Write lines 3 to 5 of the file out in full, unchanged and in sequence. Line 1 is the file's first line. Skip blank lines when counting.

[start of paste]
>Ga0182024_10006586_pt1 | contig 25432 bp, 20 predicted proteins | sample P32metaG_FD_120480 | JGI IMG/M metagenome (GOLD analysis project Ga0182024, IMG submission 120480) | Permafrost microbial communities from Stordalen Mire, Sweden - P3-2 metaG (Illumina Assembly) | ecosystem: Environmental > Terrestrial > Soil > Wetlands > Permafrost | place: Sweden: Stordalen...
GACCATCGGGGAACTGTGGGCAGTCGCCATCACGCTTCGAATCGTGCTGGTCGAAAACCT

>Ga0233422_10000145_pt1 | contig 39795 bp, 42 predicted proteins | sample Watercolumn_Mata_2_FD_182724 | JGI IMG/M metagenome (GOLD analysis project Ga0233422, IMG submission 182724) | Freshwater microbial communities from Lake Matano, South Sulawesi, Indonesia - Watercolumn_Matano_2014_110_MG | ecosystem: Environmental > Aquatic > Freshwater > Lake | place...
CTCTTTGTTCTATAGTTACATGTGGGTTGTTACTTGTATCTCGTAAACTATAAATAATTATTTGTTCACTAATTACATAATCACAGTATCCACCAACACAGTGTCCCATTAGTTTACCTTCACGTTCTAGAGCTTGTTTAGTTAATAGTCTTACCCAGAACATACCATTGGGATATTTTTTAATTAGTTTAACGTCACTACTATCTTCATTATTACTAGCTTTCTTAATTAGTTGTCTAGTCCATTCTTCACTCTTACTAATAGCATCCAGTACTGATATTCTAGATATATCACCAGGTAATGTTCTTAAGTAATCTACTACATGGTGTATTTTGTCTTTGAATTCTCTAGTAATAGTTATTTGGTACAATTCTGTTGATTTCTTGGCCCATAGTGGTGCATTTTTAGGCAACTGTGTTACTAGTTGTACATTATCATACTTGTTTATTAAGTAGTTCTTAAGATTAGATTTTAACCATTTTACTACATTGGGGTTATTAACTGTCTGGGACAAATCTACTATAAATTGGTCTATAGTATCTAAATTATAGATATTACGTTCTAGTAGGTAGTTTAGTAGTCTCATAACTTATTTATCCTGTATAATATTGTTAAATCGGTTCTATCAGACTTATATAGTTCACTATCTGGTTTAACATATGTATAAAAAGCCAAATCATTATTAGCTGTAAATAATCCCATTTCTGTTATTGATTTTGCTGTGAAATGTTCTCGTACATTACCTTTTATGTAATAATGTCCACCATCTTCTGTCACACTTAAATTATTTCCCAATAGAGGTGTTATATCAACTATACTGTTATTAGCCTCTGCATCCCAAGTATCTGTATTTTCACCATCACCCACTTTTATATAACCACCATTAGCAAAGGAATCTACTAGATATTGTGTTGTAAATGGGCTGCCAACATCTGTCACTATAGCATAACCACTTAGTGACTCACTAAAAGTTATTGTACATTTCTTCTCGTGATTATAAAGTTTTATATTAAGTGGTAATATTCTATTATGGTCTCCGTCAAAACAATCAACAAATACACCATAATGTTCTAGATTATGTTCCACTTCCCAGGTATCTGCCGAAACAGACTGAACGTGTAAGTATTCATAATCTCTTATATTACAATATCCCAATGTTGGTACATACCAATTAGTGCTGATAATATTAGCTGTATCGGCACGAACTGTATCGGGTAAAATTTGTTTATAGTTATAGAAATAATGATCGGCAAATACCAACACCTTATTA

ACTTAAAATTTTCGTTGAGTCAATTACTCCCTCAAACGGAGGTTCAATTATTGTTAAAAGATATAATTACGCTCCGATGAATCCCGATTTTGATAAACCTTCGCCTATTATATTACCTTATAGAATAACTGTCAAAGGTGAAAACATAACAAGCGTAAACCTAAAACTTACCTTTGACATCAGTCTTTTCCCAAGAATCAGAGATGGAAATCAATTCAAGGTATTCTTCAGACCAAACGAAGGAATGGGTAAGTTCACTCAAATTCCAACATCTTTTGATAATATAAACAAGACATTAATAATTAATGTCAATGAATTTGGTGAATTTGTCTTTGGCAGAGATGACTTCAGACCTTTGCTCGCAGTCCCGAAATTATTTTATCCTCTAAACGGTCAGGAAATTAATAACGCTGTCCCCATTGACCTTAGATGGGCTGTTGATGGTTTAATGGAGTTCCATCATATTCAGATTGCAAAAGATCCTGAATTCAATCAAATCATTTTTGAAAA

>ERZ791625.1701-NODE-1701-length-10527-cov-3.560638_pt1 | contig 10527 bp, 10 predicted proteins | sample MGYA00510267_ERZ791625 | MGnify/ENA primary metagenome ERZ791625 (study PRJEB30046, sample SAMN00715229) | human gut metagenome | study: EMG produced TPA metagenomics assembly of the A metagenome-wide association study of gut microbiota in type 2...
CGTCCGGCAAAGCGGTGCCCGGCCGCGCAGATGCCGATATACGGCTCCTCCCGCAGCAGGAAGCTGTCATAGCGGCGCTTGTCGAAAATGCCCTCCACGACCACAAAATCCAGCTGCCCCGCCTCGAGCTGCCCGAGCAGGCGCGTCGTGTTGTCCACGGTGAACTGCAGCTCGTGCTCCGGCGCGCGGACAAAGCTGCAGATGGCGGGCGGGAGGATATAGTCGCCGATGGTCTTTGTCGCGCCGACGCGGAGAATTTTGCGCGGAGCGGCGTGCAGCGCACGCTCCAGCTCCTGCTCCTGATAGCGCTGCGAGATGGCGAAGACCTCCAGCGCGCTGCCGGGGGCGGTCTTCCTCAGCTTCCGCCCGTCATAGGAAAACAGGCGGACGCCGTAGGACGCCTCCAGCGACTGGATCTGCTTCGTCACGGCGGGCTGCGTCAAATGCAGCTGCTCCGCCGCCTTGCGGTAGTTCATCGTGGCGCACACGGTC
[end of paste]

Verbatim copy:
>Ga0233422_10000145_pt1 | contig 39795 bp, 42 predicted proteins | sample Watercolumn_Mata_2_FD_182724 | JGI IMG/M metagenome (GOLD analysis project Ga0233422, IMG submission 182724) | Freshwater microbial communities from Lake Matano, South Sulawesi, Indonesia - Watercolumn_Matano_2014_110_MG | ecosystem: Environmental > Aquatic > Freshwater > Lake | place...
CTCTTTGTTCTATAGTTACATGTGGGTTGTTACTTGTATCTCGTAAACTATAAATAATTATTTGTTCACTAATTACATAATCACAGTATCCACCAACACAGTGTCCCATTAGTTTACCTTCACGTTCTAGAGCTTGTTTAGTTAATAGTCTTACCCAGAACATACCATTGGGATATTTTTTAATTAGTTTAACGTCACTACTATCTTCATTATTACTAGCTTTCTTAATTAGTTGTCTAGTCCATTCTTCACTCTTACTAATAGCATCCAGTACTGATATTCTAGATATATCACCAGGTAATGTTCTTAAGTAATCTACTACATGGTGTATTTTGTCTTTGAATTCTCTAGTAATAGTTATTTGGTACAATTCTGTTGATTTCTTGGCCCATAGTGGTGCATTTTTAGGCAACTGTGTTACTAGTTGTACATTATCATACTTGTTTATTAAGTAGTTCTTAAGATTAGATTTTAACCATTTTACTACATTGGGGTTATTAACTGTCTGGGACAAATCTACTATAAATTGGTCTATAGTATCTAAATTATAGATATTACGTTCTAGTAGGTAGTTTAGTAGTCTCATAACTTATTTATCCTGTATAATATTGTTAAATCGGTTCTATCAGACTTATATAGTTCACTATCTGGTTTAACATATGTATAAAAAGCCAAATCATTATTAGCTGTAAATAATCCCATTTCTGTTATTGATTTTGCTGTGAAATGTTCTCGTACATTACCTTTTATGTAATAATGTCCACCATCTTCTGTCACACTTAAATTATTTCCCAATAGAGGTGTTATATCAACTATACTGTTATTAGCCTCTGCATCCCAAGTATCTGTATTTTCACCATCACCCACTTTTATATAACCACCATTAGCAAAGGAATCTACTAGATATTGTGTTGTAAATGGGCTGCCAACATCTGTCACTATAGCATAACCACTTAGTGACTCACTAAAAGTTATTGTACATTTCTTCTCGTGATTATAAAGTTTTATATTAAGTGGTAATATTCTATTATGGTCTCCGTCAAAACAATCAACAAATACACCATAATGTTCTAGATTATGTTCCACTTCCCAGGTATCTGCCGAAACAGACTGAACGTGTAAGTATTCATAATCTCTTATATTACAATATCCCAATGTTGGTACATACCAATTAGTGCTGATAATATTAGCTGTATCGGCACGAACTGTATCGGGTAAAATTTGTTTATAGTTATAGAAATAATGATCGGCAAATACCAACACCTTATTA

ACTTAAAATTTTCGTTGAGTCAATTACTCCCTCAAACGGAGGTTCAATTATTGTTAAAAGATATAATTACGCTCCGATGAATCCCGATTTTGATAAACCTTCGCCTATTATATTACCTTATAGAATAACTGTCAAAGGTGAAAACATAACAAGCGTAAACCTAAAACTTACCTTTGACATCAGTCTTTTCCCAAGAATCAGAGATGGAAATCAATTCAAGGTATTCTTCAGACCAAACGAAGGAATGGGTAAGTTCACTCAAATTCCAACATCTTTTGATAATATAAACAAGACATTAATAATTAATGTCAATGAATTTGGTGAATTTGTCTTTGGCAGAGATGACTTCAGACCTTTGCTCGCAGTCCCGAAATTATTTTATCCTCTAAACGGTCAGGAAATTAATAACGCTGTCCCCATTGACCTTAGATGGGCTGTTGATGGTTTAATGGAGTTCCATCATATTCAGATTGCAAAAGATCCTGAATTCAATCAAATCATTTTTGAAAA